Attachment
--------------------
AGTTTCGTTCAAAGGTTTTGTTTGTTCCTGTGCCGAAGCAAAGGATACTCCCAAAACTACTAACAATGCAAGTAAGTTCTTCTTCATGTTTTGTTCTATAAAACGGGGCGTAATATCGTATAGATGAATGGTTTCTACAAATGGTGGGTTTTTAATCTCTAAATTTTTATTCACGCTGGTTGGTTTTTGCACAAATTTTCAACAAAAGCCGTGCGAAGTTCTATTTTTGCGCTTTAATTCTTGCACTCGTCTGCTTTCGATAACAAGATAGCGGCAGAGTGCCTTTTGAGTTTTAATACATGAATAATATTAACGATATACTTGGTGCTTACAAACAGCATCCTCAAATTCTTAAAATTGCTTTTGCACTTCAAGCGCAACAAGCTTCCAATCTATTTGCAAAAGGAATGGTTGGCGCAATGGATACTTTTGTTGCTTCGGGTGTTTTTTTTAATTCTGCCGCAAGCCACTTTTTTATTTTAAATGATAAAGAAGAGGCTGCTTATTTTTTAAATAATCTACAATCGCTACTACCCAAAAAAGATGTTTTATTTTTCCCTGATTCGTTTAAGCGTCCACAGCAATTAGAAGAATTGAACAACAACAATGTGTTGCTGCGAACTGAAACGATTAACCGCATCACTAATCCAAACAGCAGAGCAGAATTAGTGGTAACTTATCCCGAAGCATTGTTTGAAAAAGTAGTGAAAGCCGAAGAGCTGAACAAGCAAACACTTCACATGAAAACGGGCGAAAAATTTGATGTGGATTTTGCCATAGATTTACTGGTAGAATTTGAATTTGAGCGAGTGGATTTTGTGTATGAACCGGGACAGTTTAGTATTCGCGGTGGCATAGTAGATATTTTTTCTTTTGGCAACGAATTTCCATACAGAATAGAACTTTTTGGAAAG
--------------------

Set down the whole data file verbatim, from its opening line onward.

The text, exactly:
AGTTTCGTTCAAAGGTTTTGTTTGTTCCTGTGCCGAAGCAAAGGATACTCCCAAAACTACTAACAATGCAAGTAAGTTCTTCTTCATGTTTTGTTCTATAAAACGGGGCGTAATATCGTATAGATGAATGGTTTCTACAAATGGTGGGTTTTTAATCTCTAAATTTTTATTCACGCTGGTTGGTTTTTGCACAAATTTTCAACAAAAGCCGTGCGAAGTTCTATTTTTGCGCTTTAATTCTTGCACTCGTCTGCTTTCGATAACAAGATAGCGGCAGAGTGCCTTTTGAGTTTTAATACATGAATAATATTAACGATATACTTGGTGCTTACAAACAGCATCCTCAAATTCTTAAAATTGCTTTTGCACTTCAAGCGCAACAAGCTTCCAATCTATTTGCAAAAGGAATGGTTGGCGCAATGGATACTTTTGTTGCTTCGGGTGTTTTTTTTAATTCTGCCGCAAGCCACTTTTTTATTTTAAATGATAAAGAAGAGGCTGCTTATTTTTTAAATAATCTACAATCGCTACTACCCAAAAAAGATGTTTTATTTTTCCCTGATTCGTTTAAGCGTCCACAGCAATTAGAAGAATTGAACAACAACAATGTGTTGCTGCGAACTGAAACGATTAACCGCATCACTAATCCAAACAGCAGAGCAGAATTAGTGGTAACTTATCCCGAAGCATTGTTTGAAAAAGTAGTGAAAGCCGAAGAGCTGAACAAGCAAACACTTCACATGAAAACGGGCGAAAAATTTGATGTGGATTTTGCCATAGATTTACTGGTAGAATTTGAATTTGAGCGAGTGGATTTTGTGTATGAACCGGGACAGTTTAGTATTCGCGGTGGCATAGTAGATATTTTTTCTTTTGGCAACGAATTTCCATACAGAATAGAACTTTTTGGAAAG